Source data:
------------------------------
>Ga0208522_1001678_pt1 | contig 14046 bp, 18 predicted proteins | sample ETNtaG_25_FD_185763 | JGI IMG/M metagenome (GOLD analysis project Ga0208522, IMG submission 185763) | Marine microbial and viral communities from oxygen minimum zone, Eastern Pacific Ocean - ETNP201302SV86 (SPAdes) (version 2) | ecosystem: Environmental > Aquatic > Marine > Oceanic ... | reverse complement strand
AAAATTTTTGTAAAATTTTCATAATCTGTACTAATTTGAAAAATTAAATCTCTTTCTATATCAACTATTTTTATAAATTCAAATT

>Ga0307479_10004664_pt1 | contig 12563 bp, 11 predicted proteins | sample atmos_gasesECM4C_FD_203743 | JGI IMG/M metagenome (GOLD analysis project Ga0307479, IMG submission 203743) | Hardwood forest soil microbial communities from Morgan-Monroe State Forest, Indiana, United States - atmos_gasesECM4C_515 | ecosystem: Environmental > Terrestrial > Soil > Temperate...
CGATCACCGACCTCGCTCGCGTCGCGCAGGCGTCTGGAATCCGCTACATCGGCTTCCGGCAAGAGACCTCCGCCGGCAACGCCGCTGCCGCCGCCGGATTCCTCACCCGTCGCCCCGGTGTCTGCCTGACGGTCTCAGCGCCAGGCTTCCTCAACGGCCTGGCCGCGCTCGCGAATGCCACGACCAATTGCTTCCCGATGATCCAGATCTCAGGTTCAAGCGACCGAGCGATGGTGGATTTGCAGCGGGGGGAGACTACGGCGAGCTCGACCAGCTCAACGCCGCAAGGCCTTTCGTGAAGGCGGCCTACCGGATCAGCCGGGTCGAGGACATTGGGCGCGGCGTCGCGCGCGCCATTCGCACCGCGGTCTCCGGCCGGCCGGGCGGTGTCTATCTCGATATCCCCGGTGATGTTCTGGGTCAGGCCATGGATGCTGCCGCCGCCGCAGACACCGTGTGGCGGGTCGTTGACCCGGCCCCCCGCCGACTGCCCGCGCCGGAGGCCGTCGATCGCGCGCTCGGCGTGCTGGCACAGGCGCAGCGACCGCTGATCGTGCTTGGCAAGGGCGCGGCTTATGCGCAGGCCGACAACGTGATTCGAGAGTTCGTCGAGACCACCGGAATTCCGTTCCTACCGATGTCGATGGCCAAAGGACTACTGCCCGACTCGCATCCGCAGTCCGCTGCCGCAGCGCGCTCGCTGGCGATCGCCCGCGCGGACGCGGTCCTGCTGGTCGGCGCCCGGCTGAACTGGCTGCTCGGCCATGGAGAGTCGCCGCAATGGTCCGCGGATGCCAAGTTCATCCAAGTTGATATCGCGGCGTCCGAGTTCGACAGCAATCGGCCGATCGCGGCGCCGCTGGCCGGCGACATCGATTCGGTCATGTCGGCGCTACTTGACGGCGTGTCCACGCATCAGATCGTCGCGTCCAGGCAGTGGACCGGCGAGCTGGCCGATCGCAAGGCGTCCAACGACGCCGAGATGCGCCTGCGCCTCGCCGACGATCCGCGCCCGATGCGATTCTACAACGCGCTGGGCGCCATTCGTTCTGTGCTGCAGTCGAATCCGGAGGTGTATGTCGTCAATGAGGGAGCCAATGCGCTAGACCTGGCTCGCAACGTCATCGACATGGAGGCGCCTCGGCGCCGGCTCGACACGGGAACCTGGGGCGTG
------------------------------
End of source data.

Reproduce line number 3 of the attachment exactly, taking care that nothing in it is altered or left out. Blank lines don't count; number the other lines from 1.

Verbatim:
>Ga0307479_10004664_pt1 | contig 12563 bp, 11 predicted proteins | sample atmos_gasesECM4C_FD_203743 | JGI IMG/M metagenome (GOLD analysis project Ga0307479, IMG submission 203743) | Hardwood forest soil microbial communities from Morgan-Monroe State Forest, Indiana, United States - atmos_gasesECM4C_515 | ecosystem: Environmental > Terrestrial > Soil > Temperate...